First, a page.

mulausk mulausk is offline
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+3 on the Taylor method. Simple. Quick. Yeah.
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Old 12-03-2009, 04:46 PM
emmonsh emmonsh is offline
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Quote:
Originally Posted by stringjunky View Post
Ideally, I think, the winding should go down to the bottom of the binding post so as to maximize the break angle at the nut. I pretty much give the same amount as you but give about half again for the trebles as they are more prone to slipping being smooth.
wow not good. way too much. too many windings re worse than not enough. i do the taylor way. 1 post past for the low strings. 1.5 past the post for the high strings
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Old 12-03-2009, 04:48 PM
Goofball Jones Goofball Jones is offline
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Quote:
Originally Posted by HD18JBGuy View Post
+2

Here is a video example of it.

http://www.youtube.com/watch?v=LKwas...ayer_embedded#

The only difference in my practice is I don't cut the strings until the guitar is tuned to pitch. I have cut a few round core strings early only to find that it deadened them once they were tuned.
I want his electric string winder!
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Old 12-03-2009, 04:50 PM
HD18JBGuy HD18JBGuy is offline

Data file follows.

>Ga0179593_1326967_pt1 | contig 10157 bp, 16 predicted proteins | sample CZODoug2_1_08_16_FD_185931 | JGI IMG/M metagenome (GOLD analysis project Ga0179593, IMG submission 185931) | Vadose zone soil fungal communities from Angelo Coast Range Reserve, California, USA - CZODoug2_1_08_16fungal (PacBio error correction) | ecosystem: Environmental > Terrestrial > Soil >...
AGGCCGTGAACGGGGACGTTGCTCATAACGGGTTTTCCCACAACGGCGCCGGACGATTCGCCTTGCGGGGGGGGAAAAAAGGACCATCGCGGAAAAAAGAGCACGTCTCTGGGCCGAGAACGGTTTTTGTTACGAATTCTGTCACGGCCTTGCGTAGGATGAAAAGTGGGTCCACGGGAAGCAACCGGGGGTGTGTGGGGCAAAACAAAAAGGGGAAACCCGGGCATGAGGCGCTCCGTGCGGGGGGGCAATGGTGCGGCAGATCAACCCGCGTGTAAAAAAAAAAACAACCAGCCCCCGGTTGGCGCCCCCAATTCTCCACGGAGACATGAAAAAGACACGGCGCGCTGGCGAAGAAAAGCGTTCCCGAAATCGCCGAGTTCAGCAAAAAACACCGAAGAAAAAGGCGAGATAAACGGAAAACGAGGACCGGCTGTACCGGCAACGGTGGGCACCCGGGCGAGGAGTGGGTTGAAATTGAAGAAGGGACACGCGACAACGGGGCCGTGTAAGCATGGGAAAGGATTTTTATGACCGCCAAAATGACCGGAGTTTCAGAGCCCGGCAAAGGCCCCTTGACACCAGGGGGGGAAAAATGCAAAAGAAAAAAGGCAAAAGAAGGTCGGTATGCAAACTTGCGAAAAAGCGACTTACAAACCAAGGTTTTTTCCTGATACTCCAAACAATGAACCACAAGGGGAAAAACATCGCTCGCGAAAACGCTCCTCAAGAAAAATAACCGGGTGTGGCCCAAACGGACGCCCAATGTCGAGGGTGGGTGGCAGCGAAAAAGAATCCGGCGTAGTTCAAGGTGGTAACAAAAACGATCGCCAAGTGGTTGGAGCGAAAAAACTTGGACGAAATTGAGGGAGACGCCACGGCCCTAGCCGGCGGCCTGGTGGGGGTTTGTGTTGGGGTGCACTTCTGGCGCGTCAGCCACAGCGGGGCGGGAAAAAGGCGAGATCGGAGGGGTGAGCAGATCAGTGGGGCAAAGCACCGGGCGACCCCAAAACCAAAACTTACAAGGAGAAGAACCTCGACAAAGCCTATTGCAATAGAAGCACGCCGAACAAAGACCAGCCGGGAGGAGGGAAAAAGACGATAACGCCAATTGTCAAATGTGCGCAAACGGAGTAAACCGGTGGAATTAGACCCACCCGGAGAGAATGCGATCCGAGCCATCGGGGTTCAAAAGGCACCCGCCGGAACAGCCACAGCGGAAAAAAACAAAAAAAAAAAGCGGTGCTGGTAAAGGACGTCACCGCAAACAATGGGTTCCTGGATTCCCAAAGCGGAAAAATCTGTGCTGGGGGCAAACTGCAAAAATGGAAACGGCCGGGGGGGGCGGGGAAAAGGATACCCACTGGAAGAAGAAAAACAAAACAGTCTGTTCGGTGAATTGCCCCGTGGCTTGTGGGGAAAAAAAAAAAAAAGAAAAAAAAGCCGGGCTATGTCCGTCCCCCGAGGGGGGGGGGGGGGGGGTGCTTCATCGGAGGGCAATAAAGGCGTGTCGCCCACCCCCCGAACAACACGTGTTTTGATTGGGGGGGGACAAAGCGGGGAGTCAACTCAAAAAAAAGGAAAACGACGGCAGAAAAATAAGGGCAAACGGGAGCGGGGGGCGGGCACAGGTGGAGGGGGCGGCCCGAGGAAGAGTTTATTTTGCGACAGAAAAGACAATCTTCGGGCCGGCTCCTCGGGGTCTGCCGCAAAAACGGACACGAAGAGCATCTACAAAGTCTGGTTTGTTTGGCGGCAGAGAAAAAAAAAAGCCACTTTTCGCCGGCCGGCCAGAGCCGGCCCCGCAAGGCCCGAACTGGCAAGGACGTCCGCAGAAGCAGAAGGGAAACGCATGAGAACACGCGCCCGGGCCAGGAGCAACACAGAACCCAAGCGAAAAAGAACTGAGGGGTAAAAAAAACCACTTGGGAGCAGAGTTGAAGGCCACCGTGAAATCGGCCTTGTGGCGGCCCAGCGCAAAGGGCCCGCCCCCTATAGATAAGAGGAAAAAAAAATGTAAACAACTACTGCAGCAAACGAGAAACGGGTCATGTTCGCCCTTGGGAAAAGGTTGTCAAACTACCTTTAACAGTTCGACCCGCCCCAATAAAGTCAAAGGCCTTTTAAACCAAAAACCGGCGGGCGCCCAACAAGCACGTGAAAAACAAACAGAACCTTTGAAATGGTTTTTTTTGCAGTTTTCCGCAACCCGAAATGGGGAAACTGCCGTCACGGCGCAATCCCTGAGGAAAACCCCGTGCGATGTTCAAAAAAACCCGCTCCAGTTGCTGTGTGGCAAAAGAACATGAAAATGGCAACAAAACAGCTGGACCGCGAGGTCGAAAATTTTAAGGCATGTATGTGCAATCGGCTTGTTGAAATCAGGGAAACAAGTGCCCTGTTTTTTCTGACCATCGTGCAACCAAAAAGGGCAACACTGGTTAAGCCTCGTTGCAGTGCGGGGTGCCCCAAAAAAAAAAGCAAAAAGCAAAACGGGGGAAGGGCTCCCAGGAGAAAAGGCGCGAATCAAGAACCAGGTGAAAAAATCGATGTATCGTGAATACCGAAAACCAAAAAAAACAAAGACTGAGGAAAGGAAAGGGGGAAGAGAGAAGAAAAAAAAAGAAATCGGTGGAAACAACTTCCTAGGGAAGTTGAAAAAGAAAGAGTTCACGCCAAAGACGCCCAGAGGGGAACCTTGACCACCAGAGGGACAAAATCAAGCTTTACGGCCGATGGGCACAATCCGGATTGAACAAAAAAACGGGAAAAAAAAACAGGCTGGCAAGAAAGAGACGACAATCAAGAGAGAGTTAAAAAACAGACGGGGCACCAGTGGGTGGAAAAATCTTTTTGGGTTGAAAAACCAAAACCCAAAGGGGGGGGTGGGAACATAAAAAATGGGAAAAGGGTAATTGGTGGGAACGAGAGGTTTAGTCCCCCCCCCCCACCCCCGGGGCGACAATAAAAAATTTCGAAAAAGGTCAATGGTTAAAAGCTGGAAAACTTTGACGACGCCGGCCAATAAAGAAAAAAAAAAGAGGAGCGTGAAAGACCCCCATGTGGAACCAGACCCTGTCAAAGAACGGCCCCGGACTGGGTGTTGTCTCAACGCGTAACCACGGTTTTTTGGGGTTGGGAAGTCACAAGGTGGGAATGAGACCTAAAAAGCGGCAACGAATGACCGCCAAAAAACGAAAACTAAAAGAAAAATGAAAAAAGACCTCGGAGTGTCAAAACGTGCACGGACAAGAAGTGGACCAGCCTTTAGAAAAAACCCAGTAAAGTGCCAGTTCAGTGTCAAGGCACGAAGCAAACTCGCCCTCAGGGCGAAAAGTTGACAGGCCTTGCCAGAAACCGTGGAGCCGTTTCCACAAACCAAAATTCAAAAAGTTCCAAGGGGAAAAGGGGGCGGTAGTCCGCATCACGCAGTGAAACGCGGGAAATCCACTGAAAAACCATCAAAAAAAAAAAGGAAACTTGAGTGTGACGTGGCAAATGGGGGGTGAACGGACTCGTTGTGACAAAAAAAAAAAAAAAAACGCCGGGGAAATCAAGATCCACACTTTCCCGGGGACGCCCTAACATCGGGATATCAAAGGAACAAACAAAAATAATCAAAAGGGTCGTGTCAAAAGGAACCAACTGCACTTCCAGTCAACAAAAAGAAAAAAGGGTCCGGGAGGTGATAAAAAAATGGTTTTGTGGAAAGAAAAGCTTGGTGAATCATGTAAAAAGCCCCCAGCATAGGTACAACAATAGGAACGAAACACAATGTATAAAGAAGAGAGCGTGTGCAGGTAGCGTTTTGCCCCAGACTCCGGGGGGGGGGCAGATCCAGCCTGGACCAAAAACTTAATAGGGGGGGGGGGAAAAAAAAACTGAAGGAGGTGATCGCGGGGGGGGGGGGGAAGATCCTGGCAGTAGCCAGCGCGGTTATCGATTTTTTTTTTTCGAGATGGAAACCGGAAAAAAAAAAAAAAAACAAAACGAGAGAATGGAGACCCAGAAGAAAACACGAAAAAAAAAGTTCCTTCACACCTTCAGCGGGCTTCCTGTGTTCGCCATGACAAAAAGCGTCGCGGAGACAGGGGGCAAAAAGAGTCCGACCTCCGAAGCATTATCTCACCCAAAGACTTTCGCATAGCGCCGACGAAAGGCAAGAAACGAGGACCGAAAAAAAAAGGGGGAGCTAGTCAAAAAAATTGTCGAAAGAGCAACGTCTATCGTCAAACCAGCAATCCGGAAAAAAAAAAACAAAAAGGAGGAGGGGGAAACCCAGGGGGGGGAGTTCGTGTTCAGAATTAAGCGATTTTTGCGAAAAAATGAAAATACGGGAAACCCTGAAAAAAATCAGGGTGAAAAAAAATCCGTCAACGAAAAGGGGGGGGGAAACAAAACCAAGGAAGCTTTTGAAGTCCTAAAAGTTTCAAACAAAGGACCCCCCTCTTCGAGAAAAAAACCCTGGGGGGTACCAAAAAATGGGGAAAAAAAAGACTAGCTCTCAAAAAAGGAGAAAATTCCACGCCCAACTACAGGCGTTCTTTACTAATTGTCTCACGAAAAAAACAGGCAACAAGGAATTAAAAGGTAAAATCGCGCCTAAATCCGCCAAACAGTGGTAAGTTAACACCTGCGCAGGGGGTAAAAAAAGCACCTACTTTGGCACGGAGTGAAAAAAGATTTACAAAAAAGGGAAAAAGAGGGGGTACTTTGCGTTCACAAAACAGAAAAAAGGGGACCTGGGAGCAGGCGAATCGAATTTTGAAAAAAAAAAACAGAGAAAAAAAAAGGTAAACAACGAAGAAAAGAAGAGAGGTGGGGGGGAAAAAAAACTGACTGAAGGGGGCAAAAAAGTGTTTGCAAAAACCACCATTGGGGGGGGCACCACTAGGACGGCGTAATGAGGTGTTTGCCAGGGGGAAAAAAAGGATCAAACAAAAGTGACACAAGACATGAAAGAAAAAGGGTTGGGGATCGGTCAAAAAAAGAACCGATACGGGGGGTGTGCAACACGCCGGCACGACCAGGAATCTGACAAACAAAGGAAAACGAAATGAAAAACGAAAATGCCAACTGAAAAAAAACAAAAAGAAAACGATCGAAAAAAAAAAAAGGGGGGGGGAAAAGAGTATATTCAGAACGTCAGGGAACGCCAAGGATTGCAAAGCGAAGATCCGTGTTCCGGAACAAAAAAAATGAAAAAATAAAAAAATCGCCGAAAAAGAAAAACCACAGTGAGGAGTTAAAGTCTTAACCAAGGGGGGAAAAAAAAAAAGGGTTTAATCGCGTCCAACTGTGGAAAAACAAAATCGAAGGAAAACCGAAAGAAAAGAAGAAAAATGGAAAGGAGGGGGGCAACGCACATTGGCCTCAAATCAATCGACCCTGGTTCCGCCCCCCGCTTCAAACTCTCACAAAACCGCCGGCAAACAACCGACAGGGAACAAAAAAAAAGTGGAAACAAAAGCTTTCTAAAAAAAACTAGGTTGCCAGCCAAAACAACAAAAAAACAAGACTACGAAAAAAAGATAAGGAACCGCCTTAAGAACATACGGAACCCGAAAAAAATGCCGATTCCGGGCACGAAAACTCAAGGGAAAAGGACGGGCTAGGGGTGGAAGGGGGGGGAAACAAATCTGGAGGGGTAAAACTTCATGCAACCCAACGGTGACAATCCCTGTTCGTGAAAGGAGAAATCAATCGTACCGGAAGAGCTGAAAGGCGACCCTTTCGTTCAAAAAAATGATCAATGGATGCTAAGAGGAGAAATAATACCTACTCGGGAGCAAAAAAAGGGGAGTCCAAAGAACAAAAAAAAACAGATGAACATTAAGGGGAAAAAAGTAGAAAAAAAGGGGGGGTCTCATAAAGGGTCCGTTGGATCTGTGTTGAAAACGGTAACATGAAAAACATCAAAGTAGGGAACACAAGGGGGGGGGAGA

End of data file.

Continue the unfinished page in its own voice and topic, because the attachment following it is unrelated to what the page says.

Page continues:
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Ernie Ball makes one for $20 or you can buy the adapter for $1 at almost any music store and a Black & Decker utility cordless for about $8 at Home Depot (this is what they have in the video).

I went with the latter and saved $10.

Pretty cool and makes life easy.
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Old 12-03-2009, 05:06 PM
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Quote:
Originally Posted by camera_obscura View Post
is there a proper length you need to follow when are determining the slack/excess string to wind around the pegs? i just eyeball it the distance from one peg to another. and do the treble strings need a little bit more slack?
Hi c_o…
Because I do a lot of alternate and drop tunings mixed with standard tuning on the same instruments, I leave 1 wrap above, and 3 windings below the wound strings, and 1 above and 5-7 winds below on the shaft of plain strings.

This is due to a David Wilcox comment that this will prevent breakage when tuning up and down (and he is the king of retuning).

Before, when I did 1 above and 2 below on all 6 strings, I'd occasionally lose a 2nd or 3rd string to retunings while bringing them back to pitch. In the past 4 years, since doing the extra winding, not one string has snapped despite the tortures I perform on them.

For my guitars it amounts to 2 frets worth of slack (at 4th fret) on the 6th, 2.5 frets on the 5th, 3 frets on the 4th and 3rd, and 3 frets on the 2nd and 3.5 on the first.

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Old 12-03-2009, 05:59 PM
Aaron Smith Aaron Smith is offline
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I play mostly in standard tuning. I usually place four fingers under the string at the 12th fret before I "kink" the string around the tuner.